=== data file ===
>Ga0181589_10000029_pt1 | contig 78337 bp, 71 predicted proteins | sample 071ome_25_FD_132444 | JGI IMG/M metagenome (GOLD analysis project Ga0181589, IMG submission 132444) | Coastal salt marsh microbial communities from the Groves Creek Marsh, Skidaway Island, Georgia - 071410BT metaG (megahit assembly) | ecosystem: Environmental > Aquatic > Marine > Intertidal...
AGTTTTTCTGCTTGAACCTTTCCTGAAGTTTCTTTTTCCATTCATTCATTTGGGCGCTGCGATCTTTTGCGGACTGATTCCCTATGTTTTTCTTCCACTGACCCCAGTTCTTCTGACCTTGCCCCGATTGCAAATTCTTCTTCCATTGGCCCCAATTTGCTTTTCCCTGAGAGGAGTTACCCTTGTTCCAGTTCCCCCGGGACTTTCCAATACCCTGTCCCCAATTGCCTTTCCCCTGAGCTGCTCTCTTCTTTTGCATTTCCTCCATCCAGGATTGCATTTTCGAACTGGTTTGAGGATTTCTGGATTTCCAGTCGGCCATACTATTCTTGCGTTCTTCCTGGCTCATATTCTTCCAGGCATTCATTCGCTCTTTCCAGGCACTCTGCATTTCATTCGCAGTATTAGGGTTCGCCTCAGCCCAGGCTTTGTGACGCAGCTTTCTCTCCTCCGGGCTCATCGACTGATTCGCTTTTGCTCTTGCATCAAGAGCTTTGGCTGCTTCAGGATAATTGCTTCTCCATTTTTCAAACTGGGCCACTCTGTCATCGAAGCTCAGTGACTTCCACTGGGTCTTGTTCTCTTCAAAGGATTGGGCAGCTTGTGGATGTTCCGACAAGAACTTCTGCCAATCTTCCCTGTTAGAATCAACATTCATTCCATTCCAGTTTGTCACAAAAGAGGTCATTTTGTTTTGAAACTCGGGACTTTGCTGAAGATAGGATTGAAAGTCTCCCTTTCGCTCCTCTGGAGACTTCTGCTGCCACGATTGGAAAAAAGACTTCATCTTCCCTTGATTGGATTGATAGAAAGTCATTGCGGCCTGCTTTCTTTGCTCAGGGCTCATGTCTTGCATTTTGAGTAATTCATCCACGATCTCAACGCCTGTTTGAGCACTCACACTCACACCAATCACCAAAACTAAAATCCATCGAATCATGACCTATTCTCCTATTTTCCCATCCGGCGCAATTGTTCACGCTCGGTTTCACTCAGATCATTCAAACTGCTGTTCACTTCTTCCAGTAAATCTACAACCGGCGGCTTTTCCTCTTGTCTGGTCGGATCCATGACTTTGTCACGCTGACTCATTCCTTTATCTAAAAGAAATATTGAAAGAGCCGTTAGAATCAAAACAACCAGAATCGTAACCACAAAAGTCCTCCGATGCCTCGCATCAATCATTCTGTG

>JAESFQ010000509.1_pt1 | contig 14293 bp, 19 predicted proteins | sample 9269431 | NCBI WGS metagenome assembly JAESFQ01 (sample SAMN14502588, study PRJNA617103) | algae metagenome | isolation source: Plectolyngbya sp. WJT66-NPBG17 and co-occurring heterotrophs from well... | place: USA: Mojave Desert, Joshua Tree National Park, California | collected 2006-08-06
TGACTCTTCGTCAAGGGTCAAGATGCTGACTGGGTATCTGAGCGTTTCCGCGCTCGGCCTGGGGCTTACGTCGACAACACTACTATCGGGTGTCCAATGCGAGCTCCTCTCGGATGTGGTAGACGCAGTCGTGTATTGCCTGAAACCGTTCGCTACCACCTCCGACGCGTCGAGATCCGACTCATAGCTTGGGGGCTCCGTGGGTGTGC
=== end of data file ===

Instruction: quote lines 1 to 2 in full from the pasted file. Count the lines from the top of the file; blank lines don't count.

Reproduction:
>Ga0181589_10000029_pt1 | contig 78337 bp, 71 predicted proteins | sample 071ome_25_FD_132444 | JGI IMG/M metagenome (GOLD analysis project Ga0181589, IMG submission 132444) | Coastal salt marsh microbial communities from the Groves Creek Marsh, Skidaway Island, Georgia - 071410BT metaG (megahit assembly) | ecosystem: Environmental > Aquatic > Marine > Intertidal...
AGTTTTTCTGCTTGAACCTTTCCTGAAGTTTCTTTTTCCATTCATTCATTTGGGCGCTGCGATCTTTTGCGGACTGATTCCCTATGTTTTTCTTCCACTGACCCCAGTTCTTCTGACCTTGCCCCGATTGCAAATTCTTCTTCCATTGGCCCCAATTTGCTTTTCCCTGAGAGGAGTTACCCTTGTTCCAGTTCCCCCGGGACTTTCCAATACCCTGTCCCCAATTGCCTTTCCCCTGAGCTGCTCTCTTCTTTTGCATTTCCTCCATCCAGGATTGCATTTTCGAACTGGTTTGAGGATTTCTGGATTTCCAGTCGGCCATACTATTCTTGCGTTCTTCCTGGCTCATATTCTTCCAGGCATTCATTCGCTCTTTCCAGGCACTCTGCATTTCATTCGCAGTATTAGGGTTCGCCTCAGCCCAGGCTTTGTGACGCAGCTTTCTCTCCTCCGGGCTCATCGACTGATTCGCTTTTGCTCTTGCATCAAGAGCTTTGGCTGCTTCAGGATAATTGCTTCTCCATTTTTCAAACTGGGCCACTCTGTCATCGAAGCTCAGTGACTTCCACTGGGTCTTGTTCTCTTCAAAGGATTGGGCAGCTTGTGGATGTTCCGACAAGAACTTCTGCCAATCTTCCCTGTTAGAATCAACATTCATTCCATTCCAGTTTGTCACAAAAGAGGTCATTTTGTTTTGAAACTCGGGACTTTGCTGAAGATAGGATTGAAAGTCTCCCTTTCGCTCCTCTGGAGACTTCTGCTGCCACGATTGGAAAAAAGACTTCATCTTCCCTTGATTGGATTGATAGAAAGTCATTGCGGCCTGCTTTCTTTGCTCAGGGCTCATGTCTTGCATTTTGAGTAATTCATCCACGATCTCAACGCCTGTTTGAGCACTCACACTCACACCAATCACCAAAACTAAAATCCATCGAATCATGACCTATTCTCCTATTTTCCCATCCGGCGCAATTGTTCACGCTCGGTTTCACTCAGATCATTCAAACTGCTGTTCACTTCTTCCAGTAAATCTACAACCGGCGGCTTTTCCTCTTGTCTGGTCGGATCCATGACTTTGTCACGCTGACTCATTCCTTTATCTAAAAGAAATATTGAAAGAGCCGTTAGAATCAAAACAACCAGAATCGTAACCACAAAAGTCCTCCGATGCCTCGCATCAATCATTCTGTG